Personal Development

Why Does Good Self-Esteem Matter?

At the simplest level, good self-esteem (self-worth or self-acceptance) is important for forming good relationships with others because accepting yourself enables you to interact with other people more effectively. A lack of healthy self-esteem is often the source of many relationship-centred problems such as a lack of self-confidence, being critical of others, excessive competitiveness, jealousy or envy, taking things personally, and subtle forms of exaggerated ego.

For example, self-criticism is an automatic thought pattern for many people. Self-critical thoughts tend to repeat themselves over and over again. In that case, an individual may need to learn how to consciously manage his or her thought processes. In this article we will look at a few ways in which we might do this.

 What can we do to lift or improve Self-esteem?

The first step to resolving a problem of low self-esteem is to understand that it is an automatic psychological pattern. Although we are not going to suggest that building self-esteem is either a fast or easy journey for any individual, there are five key steps that can help in many situations.

1. Take time to think, ask questions and re-frame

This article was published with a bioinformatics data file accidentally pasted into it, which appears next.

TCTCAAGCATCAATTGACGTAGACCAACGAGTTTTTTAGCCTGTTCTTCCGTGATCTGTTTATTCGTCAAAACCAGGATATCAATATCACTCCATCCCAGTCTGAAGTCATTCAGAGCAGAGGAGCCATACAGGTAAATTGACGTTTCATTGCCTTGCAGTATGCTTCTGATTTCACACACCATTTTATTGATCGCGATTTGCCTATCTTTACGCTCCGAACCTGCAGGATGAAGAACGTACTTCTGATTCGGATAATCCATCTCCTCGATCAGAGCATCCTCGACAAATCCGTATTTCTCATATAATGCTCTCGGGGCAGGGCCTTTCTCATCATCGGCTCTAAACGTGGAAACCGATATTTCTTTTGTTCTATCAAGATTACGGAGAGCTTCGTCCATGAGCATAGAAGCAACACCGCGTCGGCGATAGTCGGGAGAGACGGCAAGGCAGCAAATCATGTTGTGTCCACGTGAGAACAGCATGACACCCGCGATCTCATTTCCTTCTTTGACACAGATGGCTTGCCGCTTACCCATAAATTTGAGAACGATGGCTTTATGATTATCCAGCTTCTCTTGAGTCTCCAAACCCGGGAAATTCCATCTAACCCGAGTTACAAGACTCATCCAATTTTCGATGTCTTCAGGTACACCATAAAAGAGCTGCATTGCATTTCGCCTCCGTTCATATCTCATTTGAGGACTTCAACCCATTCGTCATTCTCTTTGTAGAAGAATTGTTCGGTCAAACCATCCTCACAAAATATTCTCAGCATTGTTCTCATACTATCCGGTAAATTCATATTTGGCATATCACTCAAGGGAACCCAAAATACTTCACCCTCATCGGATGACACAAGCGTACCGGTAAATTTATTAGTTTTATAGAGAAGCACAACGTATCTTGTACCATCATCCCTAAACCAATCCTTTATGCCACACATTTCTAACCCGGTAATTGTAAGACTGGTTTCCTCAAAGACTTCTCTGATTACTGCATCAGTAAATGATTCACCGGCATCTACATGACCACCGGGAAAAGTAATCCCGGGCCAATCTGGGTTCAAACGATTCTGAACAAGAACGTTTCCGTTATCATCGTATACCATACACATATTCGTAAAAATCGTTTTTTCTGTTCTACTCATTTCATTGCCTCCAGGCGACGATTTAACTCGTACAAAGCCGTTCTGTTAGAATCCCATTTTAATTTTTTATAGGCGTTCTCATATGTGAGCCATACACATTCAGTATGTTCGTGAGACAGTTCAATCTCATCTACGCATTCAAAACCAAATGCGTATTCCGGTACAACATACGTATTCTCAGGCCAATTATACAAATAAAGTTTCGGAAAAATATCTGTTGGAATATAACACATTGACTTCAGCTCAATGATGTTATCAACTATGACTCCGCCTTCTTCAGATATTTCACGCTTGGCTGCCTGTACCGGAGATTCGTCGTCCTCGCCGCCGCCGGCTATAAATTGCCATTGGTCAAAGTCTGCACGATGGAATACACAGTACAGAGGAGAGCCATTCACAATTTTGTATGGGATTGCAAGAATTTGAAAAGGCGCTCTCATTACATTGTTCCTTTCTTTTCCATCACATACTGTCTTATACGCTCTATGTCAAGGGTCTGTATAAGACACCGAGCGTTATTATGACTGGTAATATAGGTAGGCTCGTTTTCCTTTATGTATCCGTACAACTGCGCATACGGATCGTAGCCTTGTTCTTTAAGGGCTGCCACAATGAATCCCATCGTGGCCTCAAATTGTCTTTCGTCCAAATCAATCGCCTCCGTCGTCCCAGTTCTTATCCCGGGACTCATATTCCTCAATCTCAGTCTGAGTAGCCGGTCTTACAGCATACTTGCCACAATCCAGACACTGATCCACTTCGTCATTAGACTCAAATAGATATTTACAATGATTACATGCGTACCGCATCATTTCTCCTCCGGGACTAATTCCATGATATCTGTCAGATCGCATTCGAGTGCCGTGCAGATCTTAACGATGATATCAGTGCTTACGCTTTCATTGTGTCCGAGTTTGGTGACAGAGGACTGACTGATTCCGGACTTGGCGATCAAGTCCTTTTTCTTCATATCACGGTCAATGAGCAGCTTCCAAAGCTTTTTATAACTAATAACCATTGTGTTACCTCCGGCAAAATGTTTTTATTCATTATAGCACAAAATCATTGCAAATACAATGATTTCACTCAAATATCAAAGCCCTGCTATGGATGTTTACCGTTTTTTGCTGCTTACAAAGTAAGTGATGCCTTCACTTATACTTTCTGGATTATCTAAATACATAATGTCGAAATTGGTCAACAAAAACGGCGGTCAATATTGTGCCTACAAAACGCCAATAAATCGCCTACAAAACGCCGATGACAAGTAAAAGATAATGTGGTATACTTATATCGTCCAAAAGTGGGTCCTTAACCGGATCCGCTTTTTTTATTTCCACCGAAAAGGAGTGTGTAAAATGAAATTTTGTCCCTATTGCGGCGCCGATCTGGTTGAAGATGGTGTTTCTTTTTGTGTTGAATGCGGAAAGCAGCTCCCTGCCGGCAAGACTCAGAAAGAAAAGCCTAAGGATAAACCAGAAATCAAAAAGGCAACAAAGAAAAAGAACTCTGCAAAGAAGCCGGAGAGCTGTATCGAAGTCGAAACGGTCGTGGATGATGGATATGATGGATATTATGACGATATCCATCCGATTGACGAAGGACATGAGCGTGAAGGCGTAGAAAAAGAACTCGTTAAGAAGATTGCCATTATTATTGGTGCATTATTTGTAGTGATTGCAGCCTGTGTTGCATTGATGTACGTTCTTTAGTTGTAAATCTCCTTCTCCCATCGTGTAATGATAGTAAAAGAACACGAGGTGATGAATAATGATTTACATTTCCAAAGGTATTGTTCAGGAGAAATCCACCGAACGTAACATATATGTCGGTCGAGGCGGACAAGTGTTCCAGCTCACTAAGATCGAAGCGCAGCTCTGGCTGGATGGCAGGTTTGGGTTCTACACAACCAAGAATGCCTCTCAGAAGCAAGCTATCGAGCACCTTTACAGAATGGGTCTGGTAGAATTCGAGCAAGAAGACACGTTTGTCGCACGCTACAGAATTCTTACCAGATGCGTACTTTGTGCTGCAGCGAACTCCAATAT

A feeling of self-acceptance/esteem arises from perceptions/feelings that are both conscious and unconscious. Most of us can readily identify the conscious part of the self-esteem equation because we can identify the explicit messages that we have been given over our life. Most individuals either accept or reject the messages given to them from parents, relatives, close friends, teachers and others but, in so doing start to form an idea about who they are – especially in comparison to others. This may be broadly positive or negative but at least the sources of the feelings are known.

Few people are explicitly aware of the more subliminal messages that we progressively take on board as a result of interpreting what we experience in life. This often manifests itself as a general non-specific feeling that we are “basically good”, “open and honest”, “mostly upbeat”, and “a fun loving person” for example, on the more positive side, or “prone to not follow through”, “forgetful”, “take life too seriously” or “a bit of a loser” on the more negative side. We may not hear these messages explicitly but we “derive” that this is what “the world” thinks about us.  Individuals with higher levels of self-esteem tend to demonstrate behaviour which is more flexible, more open in expressing wants and needs and more able to learn from feedback from others. Individuals with lower levels of self-esteem tend to demonstrate behaviour which is more rigid, more closed or quiet about expressing wants and needs and less able to learn from feedback from others. They therefore assume a much less personally attractive self-image and often feel trapped by it.

By simply reflecting on how we view ourselves we can start to become more aware of what is real and what is simply past “baggage”. We may not be able to jettison all of this but we can often make a start.

2. Carefully assess all of your forward options